Top 10 Strangest Archaeology Discoveries Found on Earth

  • 5 years ago
Giant stone spheres — some dating as far back as A.D. 600 — pepper the Diquis Delta of southern Costa Rica. Known locally as Las Bolas ("The Balls"), these monuments were the works of a Pre-Colombian civilization, and most are made from gabbro, a rock that forms from molten magma. The people who carved the stones into their perfectly spherical shapes likely did so using other small stones, according to archaeologists who study the ancient rocks.

Many non-experts have speculated that the so-called Diquis Spheres were used for astronomical purposes, while others think they may have pointed the way to significant places. The truth is that no one knows for sure. The Chibchan people who once populated Costa Rica and other parts of Central America vanished in the wake of the Spanish conquest, and the purpose of the spheres vanished with them.

Nazca Lines

From the ground, the Nazca Lines of Peru are nothing spectacular. However, seen from the air, from which they were first spotted by commercial aircraft in the 1920s and 30s, they are staggering.

Archaeologists agree the enormous shapes there are hundreds of them, ranging from geometric lines to complicated depictions of animals, plants and imaginary figures were made over 2,000 years ago by people of the pre-Inca Nazca culture, who simply removed the red surface pebbles to reveal the lighter earth below in designs of their choice.

Just why they did it remains enigmatic, prompting conspiracy theorists to float ideas about alien landings and ancient astrology. The lines were more likely to have been a ritual communication method with the Nazca's deities, say archaeologists.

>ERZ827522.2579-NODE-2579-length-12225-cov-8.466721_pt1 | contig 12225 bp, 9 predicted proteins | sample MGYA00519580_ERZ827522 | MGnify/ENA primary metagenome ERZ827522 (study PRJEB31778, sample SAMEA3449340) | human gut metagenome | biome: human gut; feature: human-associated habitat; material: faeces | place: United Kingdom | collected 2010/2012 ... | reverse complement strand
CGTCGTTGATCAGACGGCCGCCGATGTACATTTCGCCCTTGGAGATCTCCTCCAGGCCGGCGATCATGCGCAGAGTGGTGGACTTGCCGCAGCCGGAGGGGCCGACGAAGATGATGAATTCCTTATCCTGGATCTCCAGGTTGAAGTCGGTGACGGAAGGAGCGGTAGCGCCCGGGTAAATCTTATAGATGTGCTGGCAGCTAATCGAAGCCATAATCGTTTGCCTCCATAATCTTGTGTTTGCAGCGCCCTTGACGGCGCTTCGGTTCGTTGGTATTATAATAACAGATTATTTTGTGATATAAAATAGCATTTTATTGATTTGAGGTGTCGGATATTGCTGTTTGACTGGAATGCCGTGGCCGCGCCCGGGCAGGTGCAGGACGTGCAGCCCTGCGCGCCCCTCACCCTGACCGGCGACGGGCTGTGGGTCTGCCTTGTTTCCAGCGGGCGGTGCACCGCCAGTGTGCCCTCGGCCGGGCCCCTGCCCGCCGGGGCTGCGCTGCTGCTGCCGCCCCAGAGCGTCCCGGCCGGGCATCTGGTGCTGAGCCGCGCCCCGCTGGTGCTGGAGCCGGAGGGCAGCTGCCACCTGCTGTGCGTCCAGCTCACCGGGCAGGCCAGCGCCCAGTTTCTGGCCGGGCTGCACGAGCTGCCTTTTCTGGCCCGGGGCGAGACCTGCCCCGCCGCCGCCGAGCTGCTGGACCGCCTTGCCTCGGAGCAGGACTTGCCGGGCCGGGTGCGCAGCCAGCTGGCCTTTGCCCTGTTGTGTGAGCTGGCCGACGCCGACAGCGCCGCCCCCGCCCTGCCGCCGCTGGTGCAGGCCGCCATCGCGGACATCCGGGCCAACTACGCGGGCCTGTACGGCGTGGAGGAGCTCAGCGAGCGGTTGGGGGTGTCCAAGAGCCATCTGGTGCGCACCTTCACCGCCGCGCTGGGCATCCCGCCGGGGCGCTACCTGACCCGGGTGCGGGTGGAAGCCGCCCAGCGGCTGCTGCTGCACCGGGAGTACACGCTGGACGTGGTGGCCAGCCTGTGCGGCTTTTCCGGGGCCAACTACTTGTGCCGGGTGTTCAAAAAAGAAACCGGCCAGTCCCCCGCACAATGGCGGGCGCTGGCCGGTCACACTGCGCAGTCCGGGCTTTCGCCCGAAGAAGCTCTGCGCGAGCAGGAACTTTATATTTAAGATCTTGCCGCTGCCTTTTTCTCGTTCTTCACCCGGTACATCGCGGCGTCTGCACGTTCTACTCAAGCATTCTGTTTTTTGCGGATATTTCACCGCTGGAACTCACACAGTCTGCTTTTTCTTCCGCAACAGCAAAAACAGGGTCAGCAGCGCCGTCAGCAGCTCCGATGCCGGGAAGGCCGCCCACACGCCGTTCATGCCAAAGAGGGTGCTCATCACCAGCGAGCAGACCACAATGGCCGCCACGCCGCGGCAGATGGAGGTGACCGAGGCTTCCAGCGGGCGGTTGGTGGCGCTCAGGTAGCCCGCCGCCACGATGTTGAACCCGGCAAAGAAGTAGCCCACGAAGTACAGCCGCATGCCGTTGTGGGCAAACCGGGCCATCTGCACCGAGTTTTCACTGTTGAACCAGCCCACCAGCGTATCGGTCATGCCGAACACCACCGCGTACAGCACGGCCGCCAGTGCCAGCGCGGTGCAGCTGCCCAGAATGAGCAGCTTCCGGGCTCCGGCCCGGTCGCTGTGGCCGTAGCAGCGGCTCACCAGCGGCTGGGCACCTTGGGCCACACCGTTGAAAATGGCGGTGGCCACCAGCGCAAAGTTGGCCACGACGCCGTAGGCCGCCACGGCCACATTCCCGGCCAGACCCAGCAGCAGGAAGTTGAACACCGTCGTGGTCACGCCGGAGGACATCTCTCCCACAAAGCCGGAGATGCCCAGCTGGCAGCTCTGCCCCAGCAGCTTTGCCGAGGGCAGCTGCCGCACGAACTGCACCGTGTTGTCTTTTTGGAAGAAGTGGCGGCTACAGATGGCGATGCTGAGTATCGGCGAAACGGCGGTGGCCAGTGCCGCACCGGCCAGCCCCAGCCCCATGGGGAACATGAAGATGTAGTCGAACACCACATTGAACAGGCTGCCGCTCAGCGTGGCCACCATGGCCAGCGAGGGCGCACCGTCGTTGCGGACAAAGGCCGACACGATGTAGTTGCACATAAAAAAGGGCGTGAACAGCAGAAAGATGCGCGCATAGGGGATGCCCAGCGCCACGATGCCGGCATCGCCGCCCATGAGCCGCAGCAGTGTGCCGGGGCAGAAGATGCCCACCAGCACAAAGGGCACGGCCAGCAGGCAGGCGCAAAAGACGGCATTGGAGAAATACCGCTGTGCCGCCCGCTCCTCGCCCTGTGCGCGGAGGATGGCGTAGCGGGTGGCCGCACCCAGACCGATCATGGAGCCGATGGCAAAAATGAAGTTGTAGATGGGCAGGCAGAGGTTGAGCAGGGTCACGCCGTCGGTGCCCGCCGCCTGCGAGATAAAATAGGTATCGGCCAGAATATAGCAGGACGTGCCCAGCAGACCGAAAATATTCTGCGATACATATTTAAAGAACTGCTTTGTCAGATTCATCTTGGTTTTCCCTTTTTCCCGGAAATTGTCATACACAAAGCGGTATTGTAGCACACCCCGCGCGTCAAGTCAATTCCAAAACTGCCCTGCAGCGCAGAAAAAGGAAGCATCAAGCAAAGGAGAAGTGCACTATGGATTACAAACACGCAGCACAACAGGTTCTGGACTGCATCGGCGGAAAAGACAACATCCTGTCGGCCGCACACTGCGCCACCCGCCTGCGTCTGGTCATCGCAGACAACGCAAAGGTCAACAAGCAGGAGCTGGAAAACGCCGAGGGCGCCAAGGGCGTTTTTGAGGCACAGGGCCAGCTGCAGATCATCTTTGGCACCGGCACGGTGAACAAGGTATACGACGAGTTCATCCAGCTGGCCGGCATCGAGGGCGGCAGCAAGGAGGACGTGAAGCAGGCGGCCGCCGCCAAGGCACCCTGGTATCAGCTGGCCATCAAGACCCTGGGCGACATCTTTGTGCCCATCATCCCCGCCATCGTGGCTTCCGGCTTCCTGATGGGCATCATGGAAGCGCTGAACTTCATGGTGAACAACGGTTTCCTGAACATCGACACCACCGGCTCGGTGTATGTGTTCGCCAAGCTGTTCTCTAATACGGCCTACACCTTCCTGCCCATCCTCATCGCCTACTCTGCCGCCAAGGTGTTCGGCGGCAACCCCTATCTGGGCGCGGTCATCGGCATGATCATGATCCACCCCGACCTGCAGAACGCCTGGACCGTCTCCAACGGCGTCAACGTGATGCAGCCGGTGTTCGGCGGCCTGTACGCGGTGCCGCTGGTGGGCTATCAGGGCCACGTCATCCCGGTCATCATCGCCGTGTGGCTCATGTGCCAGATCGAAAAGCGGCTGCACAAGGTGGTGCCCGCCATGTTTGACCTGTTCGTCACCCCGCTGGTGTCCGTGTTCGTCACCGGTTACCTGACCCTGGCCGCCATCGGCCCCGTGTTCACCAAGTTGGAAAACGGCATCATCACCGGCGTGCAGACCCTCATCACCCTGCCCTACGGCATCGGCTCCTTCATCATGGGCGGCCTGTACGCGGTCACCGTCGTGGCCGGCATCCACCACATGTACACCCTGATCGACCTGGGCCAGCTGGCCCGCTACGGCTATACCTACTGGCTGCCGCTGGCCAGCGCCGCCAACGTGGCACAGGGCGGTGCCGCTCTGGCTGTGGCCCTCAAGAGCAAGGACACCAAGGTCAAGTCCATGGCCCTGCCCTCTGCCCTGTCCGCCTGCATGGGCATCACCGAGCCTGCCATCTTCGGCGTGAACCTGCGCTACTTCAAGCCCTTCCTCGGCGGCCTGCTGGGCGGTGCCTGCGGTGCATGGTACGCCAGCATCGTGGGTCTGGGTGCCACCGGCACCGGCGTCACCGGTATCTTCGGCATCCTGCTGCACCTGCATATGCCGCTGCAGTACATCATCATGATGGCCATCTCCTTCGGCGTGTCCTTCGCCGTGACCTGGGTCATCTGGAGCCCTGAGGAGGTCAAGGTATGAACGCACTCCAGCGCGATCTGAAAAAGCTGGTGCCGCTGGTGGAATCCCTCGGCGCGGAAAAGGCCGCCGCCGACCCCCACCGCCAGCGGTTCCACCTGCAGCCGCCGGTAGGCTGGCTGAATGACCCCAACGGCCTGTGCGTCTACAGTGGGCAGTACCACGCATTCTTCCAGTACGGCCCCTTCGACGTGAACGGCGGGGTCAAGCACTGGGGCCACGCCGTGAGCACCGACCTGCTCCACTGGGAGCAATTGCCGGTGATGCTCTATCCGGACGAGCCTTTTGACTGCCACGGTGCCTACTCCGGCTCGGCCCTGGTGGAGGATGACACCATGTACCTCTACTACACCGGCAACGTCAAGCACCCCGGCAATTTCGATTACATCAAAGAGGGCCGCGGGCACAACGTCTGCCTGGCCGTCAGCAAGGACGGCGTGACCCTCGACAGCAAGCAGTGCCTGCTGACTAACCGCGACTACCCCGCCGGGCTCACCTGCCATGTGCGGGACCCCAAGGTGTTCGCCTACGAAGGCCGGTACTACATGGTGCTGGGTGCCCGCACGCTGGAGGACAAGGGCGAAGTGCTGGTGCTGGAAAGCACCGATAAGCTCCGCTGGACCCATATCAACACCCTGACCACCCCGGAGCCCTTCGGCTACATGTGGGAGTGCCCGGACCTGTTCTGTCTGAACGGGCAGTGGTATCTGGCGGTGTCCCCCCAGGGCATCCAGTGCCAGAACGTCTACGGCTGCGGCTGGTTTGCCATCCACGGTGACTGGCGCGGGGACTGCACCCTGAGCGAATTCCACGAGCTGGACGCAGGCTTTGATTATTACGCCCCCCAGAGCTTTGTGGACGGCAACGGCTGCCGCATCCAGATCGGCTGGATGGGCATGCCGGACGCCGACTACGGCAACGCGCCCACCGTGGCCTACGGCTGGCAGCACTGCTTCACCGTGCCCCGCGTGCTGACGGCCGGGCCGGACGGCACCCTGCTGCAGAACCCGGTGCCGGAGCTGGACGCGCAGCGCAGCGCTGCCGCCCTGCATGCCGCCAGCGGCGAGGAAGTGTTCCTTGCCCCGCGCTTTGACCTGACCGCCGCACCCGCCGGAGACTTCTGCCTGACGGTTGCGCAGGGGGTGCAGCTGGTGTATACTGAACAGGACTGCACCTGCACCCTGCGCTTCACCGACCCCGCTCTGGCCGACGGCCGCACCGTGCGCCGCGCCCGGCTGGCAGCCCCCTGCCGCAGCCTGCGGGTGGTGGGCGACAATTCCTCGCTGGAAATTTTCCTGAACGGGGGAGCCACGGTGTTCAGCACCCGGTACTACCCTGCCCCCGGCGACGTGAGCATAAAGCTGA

Gobekli Tepe

Humans first settled into permanents towns, farmed and then built temples, in that order, starting in 8,000 B.C. Or did they?

An amazing archaeological discovery made in 1994 at Gobekli Tepe, a rural area of Turkey, has blown that hypothesis apart, prompting new questions about the evolution of civilization.

Containing multiple rings of huge stone pillars carved with scenes of animals and dating to the 10th millennium B.C., Gobekli Tepe is considered the world's oldest place of worship. Yet evidence also suggests the people who built it were semi-nomadic hunters, likely unaware of agriculture, which followed in the area only five centuries later. Because of Gobekli Tepe, archaeologists now have to ask which came first.

The Sacsayhuaman (also Saksaywaman or Saqsawaman, meaning ‘Royal Eagle’) fortress-temple complex lies at the northern edge of the former Inca capital Cuzco. Constructed during the reign of Pachacuti (1438-1471 CE) and his successors, its massive, well-built walls remain today as a testimony not only to Inca power but also the skills of Inca architects and their approach of blending their monumental structures harmoniously into the natural landscape. The Sacsayhuaman is still used today for reenactments of Inca-inspired ceremonies.

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Music: The Wolf and the River by Dhruva Aliman